The Victory is in Your Mind

I promised you a story about the real events that inspired Chris’s mind-song rescue in Chapter 32 of The Race. This story did not happen to me, but to my father-in-law. I’ve heard him tell the story a couple of times, but I’ll apologize just in case I get an occasional detail wrong.

Refugio Loredo, La Hincada, SLP, Mexico

Refugio Loredo, La Hincada, SLP, Mexico

José Refugio “Cuco” Loredo was raised in a Catholic family in a little ranchito in rural Mexico called La Hincada. When he was a young teen, his family became interested in some meetings that were being held in a neighboring village by a Seventh-day Adventist evangelist. He learned about some amazing truths during these meetings—salvation by faith, for example. The new message was finding root in his heart and in his life, but he had not yet made a decision to be baptized into his new faith.

One night Cuco was walking home by himself after one of these meetings. I don’t remember the distance, but it was a matter of kilometers, not blocks. The trek took him through deserted ruins and fields, at least one of which was known to be the haunt of the brujas y espantos—witches and ghosts.

(You think I’m kidding? I’m not. Witches taking different physical forms, putting curses on people—Satan has used such manifestations for centuries, and they are still seen in these rural villages.)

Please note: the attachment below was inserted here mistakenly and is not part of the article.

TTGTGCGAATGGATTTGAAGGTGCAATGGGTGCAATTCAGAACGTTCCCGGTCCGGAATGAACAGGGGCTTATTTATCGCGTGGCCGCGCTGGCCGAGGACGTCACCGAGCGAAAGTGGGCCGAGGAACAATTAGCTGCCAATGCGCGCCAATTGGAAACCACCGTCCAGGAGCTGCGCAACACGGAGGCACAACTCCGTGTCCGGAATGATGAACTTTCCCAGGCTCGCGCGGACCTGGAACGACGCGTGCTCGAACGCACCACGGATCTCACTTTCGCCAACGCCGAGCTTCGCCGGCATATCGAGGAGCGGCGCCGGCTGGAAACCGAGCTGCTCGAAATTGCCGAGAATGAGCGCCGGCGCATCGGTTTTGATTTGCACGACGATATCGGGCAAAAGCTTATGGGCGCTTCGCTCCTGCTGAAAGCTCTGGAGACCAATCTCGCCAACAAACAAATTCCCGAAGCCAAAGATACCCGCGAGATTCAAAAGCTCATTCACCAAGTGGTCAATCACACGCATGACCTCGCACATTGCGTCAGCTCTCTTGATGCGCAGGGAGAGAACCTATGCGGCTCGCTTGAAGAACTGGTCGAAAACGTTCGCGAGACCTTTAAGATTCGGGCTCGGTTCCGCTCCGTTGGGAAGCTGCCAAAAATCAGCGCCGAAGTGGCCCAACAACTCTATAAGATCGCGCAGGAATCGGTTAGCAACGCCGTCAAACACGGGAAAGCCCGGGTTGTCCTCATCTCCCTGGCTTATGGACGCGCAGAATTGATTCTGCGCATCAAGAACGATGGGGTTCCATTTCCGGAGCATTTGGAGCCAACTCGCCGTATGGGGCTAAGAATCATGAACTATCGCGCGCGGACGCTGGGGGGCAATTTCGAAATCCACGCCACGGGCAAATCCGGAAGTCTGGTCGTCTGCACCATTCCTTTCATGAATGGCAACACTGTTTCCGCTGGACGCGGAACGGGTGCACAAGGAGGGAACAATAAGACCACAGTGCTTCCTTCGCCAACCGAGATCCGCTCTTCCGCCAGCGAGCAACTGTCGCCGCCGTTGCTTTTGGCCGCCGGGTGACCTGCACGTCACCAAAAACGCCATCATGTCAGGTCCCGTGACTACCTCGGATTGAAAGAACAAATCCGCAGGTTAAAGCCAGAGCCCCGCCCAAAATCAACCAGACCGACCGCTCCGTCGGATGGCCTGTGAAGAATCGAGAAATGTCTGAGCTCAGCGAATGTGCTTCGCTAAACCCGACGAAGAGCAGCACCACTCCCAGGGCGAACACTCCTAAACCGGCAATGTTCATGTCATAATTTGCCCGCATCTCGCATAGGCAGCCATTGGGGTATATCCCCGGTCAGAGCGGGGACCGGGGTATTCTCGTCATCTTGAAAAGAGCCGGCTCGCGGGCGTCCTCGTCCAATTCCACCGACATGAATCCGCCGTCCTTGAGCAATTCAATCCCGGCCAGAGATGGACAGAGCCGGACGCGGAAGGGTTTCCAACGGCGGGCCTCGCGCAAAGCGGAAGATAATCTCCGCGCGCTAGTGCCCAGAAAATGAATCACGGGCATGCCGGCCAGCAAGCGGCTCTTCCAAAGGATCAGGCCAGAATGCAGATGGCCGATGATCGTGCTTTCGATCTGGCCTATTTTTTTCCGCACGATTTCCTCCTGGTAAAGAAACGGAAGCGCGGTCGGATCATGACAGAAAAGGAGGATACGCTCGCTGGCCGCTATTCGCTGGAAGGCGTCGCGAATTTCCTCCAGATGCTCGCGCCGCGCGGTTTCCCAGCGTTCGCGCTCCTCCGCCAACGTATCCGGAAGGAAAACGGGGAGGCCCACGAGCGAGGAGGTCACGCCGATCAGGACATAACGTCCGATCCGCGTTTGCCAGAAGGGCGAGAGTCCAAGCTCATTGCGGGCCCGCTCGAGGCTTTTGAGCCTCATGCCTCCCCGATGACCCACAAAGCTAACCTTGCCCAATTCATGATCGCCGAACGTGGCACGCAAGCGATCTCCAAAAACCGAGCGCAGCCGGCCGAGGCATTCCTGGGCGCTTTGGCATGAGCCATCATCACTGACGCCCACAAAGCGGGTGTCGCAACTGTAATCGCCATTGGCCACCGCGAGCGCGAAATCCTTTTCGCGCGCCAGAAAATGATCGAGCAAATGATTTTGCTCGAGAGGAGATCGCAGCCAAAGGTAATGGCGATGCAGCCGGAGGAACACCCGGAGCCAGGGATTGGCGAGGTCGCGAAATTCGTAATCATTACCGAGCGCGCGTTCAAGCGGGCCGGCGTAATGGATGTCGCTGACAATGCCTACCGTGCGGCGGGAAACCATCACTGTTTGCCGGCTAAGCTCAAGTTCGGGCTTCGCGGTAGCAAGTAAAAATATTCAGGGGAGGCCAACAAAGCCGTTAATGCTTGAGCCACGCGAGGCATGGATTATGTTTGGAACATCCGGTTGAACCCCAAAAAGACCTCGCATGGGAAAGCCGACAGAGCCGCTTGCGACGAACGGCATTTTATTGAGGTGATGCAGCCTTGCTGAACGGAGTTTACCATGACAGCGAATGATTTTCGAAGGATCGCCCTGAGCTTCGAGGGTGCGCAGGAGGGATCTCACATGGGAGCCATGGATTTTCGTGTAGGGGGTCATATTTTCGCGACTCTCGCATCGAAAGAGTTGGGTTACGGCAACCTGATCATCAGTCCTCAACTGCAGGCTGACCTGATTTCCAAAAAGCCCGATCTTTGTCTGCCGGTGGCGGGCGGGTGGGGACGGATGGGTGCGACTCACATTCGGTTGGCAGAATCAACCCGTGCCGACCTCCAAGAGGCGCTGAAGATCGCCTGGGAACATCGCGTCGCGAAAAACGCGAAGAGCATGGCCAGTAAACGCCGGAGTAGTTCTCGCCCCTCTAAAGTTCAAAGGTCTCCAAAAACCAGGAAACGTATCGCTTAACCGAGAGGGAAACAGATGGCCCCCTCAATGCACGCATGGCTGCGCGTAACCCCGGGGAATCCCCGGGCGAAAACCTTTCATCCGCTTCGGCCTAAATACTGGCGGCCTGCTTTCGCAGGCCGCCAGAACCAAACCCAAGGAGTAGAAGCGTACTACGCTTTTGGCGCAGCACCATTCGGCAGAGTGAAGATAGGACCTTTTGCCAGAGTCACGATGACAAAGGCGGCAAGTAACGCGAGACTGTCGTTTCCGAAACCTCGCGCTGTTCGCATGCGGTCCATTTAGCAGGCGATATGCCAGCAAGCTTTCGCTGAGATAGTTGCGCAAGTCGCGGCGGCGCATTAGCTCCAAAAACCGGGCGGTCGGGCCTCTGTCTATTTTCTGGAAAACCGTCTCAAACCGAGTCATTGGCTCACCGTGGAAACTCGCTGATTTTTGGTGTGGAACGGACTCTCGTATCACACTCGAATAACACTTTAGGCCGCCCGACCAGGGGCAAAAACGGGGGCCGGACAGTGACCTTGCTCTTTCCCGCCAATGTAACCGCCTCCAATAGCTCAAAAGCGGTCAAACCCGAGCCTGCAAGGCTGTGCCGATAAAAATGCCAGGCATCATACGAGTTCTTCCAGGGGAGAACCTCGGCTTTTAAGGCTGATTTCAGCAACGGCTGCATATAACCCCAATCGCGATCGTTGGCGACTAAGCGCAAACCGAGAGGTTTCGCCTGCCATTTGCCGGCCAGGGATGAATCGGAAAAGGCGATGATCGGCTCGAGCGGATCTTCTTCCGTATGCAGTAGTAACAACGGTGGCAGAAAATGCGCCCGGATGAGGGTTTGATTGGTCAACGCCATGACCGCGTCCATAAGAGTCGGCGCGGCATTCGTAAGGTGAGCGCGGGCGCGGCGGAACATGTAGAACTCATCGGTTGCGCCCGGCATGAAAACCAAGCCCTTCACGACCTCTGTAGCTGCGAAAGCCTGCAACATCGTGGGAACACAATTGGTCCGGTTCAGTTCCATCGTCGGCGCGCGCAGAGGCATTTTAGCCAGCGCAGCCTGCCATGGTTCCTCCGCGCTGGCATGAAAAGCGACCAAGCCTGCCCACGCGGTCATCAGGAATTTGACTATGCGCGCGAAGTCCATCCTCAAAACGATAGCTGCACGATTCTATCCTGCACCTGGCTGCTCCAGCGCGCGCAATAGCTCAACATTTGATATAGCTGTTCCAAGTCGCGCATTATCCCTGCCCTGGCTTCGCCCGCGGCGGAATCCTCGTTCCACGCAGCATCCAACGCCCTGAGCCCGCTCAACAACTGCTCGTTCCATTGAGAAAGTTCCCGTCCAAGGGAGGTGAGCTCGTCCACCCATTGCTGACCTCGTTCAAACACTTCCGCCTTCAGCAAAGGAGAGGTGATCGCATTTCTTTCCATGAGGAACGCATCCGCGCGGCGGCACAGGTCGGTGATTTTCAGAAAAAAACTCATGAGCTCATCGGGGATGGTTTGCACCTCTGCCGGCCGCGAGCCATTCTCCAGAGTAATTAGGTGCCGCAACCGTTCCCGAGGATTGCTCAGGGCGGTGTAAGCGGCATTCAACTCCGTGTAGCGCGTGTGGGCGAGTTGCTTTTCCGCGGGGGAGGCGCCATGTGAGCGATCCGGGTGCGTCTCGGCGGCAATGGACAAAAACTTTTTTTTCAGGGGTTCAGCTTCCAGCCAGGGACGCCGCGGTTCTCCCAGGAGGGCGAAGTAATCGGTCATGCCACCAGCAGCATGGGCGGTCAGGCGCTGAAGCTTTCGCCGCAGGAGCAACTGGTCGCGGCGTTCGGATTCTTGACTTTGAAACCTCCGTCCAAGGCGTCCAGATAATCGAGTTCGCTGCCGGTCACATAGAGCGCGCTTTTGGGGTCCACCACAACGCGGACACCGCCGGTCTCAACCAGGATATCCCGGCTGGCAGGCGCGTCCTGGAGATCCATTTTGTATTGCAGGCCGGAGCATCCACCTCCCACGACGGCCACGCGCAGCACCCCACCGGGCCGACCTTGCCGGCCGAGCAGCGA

Cuco’s recollection is that he was passing through the ruins of an old Spanish hacienda when he felt strong hands clamp onto his shoulders. Again, he was alone, and when he looked around, he could see no one.

He tried to step away; he could not.

He tried to run; he could not.

He tried to yell (although he knew there was no one within hearing distance); he could not.

The invisible hands held him firmly immobilized.

I probably don’t need to tell you that he was terrified. He grew up believing in brujería—witchcraft and demonic activity of various types. And he knew that’s what held him now. He had no doubt of it.

But the Protestant preacher had told them that God was more powerful than brujería. He had specifically said that God’s Word could overcome the Devil. So Cuco tried to recall some Scripture.

If you’ve ever been so scared that you can’t think, you can understand what happened to him in that moment—he simply couldn’t think of any passages from Scripture. (Remember, he was just learning about it.) The only thing he could think of was the hymn that they had sung before leaving the meeting.

He was still unable to open his mouth to speak, let alone sing, so he “sang” the song in his mind. He says that, as he thought-sang the words of that hymn, the giant hands slowly released him “como que no querían” (like they didn’t want to). He was able to walk away, and he kept on walking, singing that hymn, until he arrived safely home.

Outside church in La Hincada

Outside church in La Hincada

Our struggle is not against human foes, but against cosmic powers … against the superhuman forces of evil in the heavenly realms. Therefore, take up the armour of God; then you will be able to withstand them (Ephesians 6:12-13, REB).


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